MSD’s Waterway Protection Tunnel to replace planned basin at I-64 and Grinstead
MSD’s project to build a massive tunnel 18 stories underground to help keep millions of gallons of sewage out of the Ohio River and Beargrass Creek will be expanded to capture even more wastewater and stormwater overflow – and eliminate the need for a planned storage basin project.
The Waterway Protection Tunnel was initially planned to be 2.5 miles long, beginning at 12th and Rowan streets just west of downtown, and stretching east to East Main Street near the Home of the Innocents. On July 23, 2018, the MSD Board of Directors approved a change order to the project, which will extend the tunnel to about four miles total, continuing the route southeast to near Lexington Road and Grinstead Drive. The total storage capacity of the underground tunnel will increase from 37 million gallons to 55 million gallons.
The extension of the tunnel will replace the planned storage basin project near Lexington Road and Interstate 64. Additionally, when the underground tunnel project is complete, the above-ground site at that location will gain a new public green space to serve as a trailhead for the Beargrass Creek Trail, complete with parking, paths, trails, a rain garden and a wetland preservation area. For more information about the Waterway Protection Tunnel, go to http://msdprojectwin.org/Public-Input/Waterway-Protection-Tunnel-Ohio-River-Tunnel.aspx Or http://louisvillemsd.org/tunnel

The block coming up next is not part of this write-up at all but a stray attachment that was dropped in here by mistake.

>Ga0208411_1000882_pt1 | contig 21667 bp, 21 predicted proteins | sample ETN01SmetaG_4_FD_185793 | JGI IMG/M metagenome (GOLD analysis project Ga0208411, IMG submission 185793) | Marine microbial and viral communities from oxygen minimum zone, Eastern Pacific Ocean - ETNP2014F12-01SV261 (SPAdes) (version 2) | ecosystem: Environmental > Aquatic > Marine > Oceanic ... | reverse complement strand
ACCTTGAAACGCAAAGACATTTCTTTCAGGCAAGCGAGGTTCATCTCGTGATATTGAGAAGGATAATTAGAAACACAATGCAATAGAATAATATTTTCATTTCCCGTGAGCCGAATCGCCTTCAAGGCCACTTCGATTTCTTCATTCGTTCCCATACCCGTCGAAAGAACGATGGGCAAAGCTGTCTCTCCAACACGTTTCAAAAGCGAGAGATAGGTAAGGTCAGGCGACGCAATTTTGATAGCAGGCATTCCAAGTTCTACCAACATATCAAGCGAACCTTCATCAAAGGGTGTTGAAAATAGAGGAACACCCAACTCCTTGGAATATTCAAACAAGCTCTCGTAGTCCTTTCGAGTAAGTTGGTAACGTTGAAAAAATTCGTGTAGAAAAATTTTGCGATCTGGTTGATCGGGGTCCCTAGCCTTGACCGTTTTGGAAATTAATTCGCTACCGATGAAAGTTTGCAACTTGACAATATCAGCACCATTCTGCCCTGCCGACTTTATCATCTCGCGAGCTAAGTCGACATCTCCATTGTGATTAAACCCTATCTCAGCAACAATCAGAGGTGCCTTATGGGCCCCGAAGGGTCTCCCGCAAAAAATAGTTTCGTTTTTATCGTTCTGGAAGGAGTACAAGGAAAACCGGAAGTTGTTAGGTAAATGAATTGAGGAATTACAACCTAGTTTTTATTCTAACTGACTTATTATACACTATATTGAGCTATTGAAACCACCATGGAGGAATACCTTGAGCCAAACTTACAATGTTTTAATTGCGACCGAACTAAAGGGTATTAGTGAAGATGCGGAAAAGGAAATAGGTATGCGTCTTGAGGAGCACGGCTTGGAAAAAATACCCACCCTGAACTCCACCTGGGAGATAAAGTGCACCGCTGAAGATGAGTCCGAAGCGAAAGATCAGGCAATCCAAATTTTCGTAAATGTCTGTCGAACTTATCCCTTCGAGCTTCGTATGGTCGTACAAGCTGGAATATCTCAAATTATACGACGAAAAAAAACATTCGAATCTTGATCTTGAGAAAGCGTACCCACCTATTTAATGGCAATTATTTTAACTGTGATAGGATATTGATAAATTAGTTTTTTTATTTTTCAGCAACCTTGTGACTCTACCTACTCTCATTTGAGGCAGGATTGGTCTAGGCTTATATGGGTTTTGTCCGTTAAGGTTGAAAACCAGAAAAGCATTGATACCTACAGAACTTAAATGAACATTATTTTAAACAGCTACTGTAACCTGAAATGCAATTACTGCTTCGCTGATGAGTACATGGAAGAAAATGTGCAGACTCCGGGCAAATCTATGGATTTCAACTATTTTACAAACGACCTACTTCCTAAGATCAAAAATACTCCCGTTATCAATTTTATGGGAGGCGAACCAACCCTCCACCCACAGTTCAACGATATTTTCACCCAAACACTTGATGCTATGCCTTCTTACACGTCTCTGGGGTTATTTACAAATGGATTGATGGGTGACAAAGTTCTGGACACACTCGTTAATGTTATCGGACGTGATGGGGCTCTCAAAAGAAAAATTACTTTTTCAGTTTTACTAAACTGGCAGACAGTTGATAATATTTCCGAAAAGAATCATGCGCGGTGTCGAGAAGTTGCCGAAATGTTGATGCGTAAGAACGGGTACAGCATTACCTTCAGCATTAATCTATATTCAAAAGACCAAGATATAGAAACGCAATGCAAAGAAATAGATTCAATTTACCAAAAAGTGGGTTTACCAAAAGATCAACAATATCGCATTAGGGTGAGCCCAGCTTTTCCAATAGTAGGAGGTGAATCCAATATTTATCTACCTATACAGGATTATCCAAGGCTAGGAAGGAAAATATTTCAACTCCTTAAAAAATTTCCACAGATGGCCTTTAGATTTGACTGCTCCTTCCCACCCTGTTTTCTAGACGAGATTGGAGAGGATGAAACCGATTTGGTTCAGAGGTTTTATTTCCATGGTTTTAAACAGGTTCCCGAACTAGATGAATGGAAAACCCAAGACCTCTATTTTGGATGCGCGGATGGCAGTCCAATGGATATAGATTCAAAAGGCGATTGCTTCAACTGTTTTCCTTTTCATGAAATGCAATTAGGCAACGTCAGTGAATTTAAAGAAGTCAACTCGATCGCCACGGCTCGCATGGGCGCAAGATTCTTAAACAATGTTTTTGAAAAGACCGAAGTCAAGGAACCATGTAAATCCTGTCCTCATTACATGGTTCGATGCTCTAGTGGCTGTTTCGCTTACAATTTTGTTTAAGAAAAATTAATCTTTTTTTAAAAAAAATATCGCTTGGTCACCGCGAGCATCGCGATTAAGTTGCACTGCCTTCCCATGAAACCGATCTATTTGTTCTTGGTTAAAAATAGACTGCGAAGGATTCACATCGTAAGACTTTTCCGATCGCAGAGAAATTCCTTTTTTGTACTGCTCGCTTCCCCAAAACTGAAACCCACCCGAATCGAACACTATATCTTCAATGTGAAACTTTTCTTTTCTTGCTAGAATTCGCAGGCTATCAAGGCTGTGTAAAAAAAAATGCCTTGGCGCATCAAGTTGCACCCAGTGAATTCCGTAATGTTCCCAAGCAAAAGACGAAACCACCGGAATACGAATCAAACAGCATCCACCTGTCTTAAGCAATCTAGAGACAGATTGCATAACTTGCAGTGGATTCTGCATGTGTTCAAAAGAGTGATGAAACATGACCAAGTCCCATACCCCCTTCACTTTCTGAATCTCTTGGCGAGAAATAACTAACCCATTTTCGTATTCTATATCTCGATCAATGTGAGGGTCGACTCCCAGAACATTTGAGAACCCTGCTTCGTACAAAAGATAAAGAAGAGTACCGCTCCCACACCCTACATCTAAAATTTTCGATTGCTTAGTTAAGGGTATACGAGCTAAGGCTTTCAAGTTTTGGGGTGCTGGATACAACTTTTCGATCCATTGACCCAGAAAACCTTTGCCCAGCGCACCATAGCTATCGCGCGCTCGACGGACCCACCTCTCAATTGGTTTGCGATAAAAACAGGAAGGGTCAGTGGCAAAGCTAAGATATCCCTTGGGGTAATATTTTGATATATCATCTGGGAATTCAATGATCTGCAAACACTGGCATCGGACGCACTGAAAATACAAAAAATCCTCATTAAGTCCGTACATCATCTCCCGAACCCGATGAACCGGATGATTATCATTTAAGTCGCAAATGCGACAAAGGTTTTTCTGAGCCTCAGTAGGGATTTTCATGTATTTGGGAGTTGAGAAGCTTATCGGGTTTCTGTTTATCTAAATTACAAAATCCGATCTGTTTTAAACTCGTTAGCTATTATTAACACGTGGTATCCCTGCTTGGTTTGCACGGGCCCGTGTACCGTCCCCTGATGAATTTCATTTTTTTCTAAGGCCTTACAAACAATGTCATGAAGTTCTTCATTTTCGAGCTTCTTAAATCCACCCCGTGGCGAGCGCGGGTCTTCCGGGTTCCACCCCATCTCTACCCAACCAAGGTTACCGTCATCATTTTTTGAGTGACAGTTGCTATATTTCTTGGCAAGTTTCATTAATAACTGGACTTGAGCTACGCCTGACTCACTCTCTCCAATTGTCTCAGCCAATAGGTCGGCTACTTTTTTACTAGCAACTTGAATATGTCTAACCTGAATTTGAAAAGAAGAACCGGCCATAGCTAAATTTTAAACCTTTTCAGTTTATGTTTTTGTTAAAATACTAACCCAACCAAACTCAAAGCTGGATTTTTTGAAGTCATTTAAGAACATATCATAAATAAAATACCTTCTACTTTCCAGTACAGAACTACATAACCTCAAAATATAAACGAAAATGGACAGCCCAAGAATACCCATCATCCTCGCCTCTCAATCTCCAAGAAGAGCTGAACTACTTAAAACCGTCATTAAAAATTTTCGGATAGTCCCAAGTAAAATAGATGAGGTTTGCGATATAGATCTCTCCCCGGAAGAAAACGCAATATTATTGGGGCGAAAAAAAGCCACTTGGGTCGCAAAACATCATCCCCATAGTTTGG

Basins are a key part of achieving safe, clean waterways
Rainwater can enter the sewer system during rain events and cause a mixture of sewage and rainwater to flow untreated into our waterways. Proposed and existing storage basins—throughout our city—are designed to retain the mixture of rainwater and sewage until the rain subsides, and then gradually release it back into the sewer system for treatment.
Interstate 64/Grinstead Drive Storage Basin
Construction on the Interstate 64 and Grinstead Drive Storage Basin began in August 2017. The footprint of this basin is visible and digging continues. When completed, the basin will be underground and out of site. A small above-ground building will include pumps and equipment for operation. This basin will offer Beargrass Creek and area residents protection from combined sewer overflows.